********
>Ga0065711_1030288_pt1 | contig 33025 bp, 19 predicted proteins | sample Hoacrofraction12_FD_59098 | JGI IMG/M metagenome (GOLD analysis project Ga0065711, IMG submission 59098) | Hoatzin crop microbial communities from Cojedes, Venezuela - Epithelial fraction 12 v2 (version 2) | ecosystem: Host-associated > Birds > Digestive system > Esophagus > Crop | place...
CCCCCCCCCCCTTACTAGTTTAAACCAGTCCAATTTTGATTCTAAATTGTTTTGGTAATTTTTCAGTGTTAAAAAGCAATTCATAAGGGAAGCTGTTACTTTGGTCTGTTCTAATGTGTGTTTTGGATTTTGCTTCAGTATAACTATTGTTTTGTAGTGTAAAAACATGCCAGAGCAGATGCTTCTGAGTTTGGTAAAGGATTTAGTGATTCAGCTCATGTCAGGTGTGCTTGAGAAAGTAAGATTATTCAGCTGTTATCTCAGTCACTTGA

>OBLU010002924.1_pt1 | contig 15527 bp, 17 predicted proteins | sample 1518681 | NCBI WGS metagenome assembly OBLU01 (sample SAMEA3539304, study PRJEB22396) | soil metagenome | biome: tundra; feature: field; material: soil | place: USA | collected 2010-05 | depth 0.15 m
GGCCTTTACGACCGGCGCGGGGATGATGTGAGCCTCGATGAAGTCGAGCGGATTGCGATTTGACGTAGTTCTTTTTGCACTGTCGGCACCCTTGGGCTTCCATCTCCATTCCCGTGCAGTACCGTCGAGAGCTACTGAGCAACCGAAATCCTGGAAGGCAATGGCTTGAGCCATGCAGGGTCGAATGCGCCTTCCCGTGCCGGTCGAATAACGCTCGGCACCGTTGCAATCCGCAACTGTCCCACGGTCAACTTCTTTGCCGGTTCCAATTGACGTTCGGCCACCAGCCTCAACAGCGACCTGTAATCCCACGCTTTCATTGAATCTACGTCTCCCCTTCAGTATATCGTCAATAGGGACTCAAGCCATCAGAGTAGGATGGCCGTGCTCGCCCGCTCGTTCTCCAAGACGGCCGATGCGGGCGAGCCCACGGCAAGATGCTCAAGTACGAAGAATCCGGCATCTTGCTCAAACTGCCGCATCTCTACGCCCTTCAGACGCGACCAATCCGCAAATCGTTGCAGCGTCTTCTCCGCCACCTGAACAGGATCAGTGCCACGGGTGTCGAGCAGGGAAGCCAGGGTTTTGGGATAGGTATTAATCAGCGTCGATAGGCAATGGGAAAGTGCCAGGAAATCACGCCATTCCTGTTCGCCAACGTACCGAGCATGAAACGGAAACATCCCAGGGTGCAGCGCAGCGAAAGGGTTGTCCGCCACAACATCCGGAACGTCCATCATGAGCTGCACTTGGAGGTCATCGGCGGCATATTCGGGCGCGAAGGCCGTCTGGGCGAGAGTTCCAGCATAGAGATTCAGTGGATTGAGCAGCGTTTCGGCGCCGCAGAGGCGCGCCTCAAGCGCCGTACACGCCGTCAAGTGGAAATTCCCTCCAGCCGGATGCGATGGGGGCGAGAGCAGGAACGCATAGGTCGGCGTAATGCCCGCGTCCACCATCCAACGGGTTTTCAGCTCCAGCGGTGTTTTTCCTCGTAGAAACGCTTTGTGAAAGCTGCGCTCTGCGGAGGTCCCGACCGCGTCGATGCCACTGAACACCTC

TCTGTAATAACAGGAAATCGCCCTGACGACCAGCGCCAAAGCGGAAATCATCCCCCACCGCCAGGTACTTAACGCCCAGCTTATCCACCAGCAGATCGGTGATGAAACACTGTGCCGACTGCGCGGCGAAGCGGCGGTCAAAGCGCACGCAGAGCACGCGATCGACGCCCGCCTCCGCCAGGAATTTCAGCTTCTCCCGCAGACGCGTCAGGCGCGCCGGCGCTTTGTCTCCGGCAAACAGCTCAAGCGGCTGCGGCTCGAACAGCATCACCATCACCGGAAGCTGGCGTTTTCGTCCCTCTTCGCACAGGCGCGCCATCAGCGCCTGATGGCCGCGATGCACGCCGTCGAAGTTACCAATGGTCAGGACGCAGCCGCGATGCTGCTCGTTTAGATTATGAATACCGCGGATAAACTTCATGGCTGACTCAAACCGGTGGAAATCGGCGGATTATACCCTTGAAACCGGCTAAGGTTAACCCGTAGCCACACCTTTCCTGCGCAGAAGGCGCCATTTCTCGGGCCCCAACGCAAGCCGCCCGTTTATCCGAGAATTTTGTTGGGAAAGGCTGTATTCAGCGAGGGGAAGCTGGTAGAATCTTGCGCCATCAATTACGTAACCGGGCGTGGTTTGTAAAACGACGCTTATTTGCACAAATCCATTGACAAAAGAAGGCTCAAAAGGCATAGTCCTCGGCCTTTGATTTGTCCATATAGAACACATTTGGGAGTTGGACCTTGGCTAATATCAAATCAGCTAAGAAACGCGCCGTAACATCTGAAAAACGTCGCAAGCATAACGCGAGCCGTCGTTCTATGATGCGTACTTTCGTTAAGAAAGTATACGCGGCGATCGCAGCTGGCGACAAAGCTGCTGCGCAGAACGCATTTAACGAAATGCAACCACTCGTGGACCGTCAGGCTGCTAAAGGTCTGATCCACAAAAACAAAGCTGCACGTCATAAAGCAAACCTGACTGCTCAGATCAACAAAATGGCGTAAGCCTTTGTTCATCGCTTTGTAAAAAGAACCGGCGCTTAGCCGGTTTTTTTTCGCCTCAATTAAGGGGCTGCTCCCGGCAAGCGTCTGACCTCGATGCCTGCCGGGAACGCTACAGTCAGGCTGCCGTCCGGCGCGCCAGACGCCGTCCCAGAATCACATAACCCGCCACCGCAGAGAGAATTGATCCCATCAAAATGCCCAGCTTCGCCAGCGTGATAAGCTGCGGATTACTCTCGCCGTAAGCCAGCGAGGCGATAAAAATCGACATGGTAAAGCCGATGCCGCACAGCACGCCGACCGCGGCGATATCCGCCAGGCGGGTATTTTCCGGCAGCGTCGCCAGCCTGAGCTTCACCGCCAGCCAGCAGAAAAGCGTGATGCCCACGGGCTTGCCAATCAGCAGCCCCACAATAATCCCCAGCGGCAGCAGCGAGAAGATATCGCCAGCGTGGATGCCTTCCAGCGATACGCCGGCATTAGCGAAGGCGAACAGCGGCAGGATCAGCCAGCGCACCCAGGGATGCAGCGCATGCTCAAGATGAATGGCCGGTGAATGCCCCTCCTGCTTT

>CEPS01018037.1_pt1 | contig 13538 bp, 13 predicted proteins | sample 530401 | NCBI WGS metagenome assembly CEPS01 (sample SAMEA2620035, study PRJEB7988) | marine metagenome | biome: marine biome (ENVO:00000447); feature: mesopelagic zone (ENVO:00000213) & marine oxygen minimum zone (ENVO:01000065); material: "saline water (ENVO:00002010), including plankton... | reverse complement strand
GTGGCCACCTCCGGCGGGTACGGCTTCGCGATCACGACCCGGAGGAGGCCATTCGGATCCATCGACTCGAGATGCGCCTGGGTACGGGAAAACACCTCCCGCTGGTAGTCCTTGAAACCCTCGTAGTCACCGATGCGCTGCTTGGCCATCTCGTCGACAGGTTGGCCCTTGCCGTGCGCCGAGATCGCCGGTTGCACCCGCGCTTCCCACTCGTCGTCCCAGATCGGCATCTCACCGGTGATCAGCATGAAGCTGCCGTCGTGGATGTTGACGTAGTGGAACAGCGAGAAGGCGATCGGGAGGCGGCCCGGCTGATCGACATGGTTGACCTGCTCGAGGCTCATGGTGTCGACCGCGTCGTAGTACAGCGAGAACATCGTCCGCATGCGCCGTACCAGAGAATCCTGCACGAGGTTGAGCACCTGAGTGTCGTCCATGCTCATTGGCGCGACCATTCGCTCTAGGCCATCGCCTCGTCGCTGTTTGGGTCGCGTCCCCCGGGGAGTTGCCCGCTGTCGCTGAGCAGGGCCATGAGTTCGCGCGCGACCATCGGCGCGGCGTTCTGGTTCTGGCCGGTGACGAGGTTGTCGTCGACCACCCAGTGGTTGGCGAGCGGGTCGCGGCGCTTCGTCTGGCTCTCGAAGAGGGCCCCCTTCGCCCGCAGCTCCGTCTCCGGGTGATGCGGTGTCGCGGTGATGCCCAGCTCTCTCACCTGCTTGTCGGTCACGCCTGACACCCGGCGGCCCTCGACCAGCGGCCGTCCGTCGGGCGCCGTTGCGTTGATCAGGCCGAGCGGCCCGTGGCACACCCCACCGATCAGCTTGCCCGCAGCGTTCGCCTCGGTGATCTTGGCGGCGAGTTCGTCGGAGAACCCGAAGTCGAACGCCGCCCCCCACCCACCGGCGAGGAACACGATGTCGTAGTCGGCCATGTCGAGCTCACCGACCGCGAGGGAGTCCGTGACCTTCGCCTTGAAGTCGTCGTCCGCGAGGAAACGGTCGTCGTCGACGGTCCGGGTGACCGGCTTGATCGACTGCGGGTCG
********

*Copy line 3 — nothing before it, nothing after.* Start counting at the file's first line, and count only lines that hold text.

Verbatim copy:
>OBLU010002924.1_pt1 | contig 15527 bp, 17 predicted proteins | sample 1518681 | NCBI WGS metagenome assembly OBLU01 (sample SAMEA3539304, study PRJEB22396) | soil metagenome | biome: tundra; feature: field; material: soil | place: USA | collected 2010-05 | depth 0.15 m